Tricounty News

Prevent pig PED virus

Custom manure applicators asked to help prevent spread of pig PED virus

With the harvest season fast approaching, the field application of stored manure from animal facilities will soon follow. This year, pork producers need to be aware of the risk of spreading porcine epidemic diarrhea (PED) through equipment used to pump and apply manure on land.

This is important on all farms but especially those with pigs exhibiting clinical signs of the disease.

PED is a viral enteric disease affecting only swine; clinical symptoms are diarrhea, fever, vomiting and death (age dependent). PED was first detected in the United States this spring. PED can be spread through oral-fecal contact, manure contaminated boots, clothing, birds and wildlife, transport trailers, and other equipment.

Spread of the virus continues. As of Sept. 1, the disease had been confirmed on more than 500 U.S. swine herds. It’s both a good animal husbandry practice and a good neighbor policy for all pork farmers with pigs exhibiting clinical signs of PED to obtain a confirmed diagnosis. Then, establish enhanced biosecurity practices immediately to avoid spreading the virus among their own animals and/or to neighboring swine herds.

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Area farmers cope with drought conditions

You don’t need a rain gauge to tell you how dry it has been the past few months. Central Minnesota is in a severe drought and a pocket of land in the middle of the state is the worst of any.

But if you expect to find area farmers moping and complaining, you might be surprised.

Joe Krippner, who farms about 1,000 acres between St. Cloud and Pearl Lake, is a good example.

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Schiefelbein elected Angus delegate

130th annual meeting

Donald K. Schiefelbein of Kimball has been elected as a delegate to the 130th Annual American Angus Association®Convention of Delegates, Nov. 18, in Louisville, Ky., reports Bryce Schumann, CEO of the American Angus Association.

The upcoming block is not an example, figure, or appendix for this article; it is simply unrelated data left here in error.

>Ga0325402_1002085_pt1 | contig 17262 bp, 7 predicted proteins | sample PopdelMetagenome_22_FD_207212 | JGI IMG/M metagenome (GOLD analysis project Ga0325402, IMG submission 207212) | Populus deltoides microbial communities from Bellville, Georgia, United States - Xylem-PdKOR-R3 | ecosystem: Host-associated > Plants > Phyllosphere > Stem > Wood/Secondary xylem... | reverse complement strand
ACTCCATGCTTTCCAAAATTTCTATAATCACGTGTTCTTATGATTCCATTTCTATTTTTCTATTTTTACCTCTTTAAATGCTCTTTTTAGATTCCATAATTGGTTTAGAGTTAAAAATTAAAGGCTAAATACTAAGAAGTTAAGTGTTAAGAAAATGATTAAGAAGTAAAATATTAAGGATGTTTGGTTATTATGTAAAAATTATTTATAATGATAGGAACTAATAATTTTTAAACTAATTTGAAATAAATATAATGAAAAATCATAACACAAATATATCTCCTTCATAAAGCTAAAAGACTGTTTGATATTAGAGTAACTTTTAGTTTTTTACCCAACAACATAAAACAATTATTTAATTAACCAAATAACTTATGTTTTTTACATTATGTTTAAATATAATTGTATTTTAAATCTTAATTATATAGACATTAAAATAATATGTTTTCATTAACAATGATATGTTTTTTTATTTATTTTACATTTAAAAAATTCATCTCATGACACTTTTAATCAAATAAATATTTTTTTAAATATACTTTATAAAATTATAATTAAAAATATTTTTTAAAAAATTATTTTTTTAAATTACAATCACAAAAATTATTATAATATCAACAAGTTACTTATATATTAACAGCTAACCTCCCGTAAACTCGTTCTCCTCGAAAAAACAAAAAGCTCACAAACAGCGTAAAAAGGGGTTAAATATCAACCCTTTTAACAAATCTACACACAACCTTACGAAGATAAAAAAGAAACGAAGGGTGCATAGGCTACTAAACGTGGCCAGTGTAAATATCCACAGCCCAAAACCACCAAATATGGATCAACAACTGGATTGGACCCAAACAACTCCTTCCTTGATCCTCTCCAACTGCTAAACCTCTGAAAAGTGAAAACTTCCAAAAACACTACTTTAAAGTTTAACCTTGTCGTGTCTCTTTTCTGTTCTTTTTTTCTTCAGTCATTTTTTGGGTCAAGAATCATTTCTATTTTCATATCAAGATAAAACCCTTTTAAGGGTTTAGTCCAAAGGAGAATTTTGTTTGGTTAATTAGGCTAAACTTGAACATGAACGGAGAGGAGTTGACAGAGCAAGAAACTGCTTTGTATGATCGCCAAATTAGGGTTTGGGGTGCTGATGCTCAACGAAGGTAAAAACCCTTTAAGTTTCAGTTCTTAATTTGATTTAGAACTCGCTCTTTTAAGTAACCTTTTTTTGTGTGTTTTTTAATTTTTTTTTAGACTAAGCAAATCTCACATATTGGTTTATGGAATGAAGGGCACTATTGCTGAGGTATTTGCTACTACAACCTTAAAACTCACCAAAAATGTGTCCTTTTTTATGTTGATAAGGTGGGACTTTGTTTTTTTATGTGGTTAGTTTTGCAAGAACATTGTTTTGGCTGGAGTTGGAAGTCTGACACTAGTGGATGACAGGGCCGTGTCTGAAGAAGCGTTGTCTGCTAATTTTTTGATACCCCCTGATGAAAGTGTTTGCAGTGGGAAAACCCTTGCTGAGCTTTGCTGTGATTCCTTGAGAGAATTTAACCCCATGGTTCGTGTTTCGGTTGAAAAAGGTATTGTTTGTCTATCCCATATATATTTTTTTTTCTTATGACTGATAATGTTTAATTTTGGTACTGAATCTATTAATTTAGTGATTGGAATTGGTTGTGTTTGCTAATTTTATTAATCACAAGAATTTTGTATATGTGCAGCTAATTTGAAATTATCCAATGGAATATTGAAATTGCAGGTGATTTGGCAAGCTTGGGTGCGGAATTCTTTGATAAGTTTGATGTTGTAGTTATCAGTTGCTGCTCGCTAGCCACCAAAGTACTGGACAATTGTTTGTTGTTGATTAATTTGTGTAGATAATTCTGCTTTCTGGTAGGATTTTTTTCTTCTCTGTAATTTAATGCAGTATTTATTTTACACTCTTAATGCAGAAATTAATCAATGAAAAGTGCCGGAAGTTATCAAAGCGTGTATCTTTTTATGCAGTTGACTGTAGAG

Schiefelbein, a member of the American Angus Association with headquarters in St. Joseph, Mo., is one of 336 Angus breeders who have been elected by fellow members in their state to serve as a representative at the annual meeting. Representing 48 states, District of Columbia and Canada, the delegates will participate in the business meeting and elect new officers and five directors to the American Angus Association board.

The annual event is held in conjunction with the annual banquet and the Super Point Roll of Victory Angus show, Nov. 16-19, during the North American International Livestock Exposition.

The American Angus Association has nearly 25,000 active members and is the largest beef breed organization in the world.

Meeker County Fair names 4-H Champions

The following are the names and placings of the 2013 Meeker County Fair 4-H Champions. Listed are the project title, the placing (GC=Grand Champion, RC=Reserve Champion), followed by individual’s name and club. In this issue we are listing only the Kimball Kruisers (KK), and Valley Victors (VV).

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Protect pollinators while trying to protect your crops


Minimize the risk for bees!

Honey bees and native bees forage in and near soybean and cornfields, especially during dry weather. When treatment decisions are being made for pests of these crops, it is important to consider minimizing the risk to these pollinators.

Bees are the most important pollinators of our fruits, vegetables, and crops including alfalfa hay that feed our farm animals. Honey bees and thousands of native bee species rely on the flowers they pollinate for good nutrition and health. Bees are being pushed to the tipping point by various factors, such as disruption of natural habitats, diseases and parasites, and widespread overuse of pesticides.

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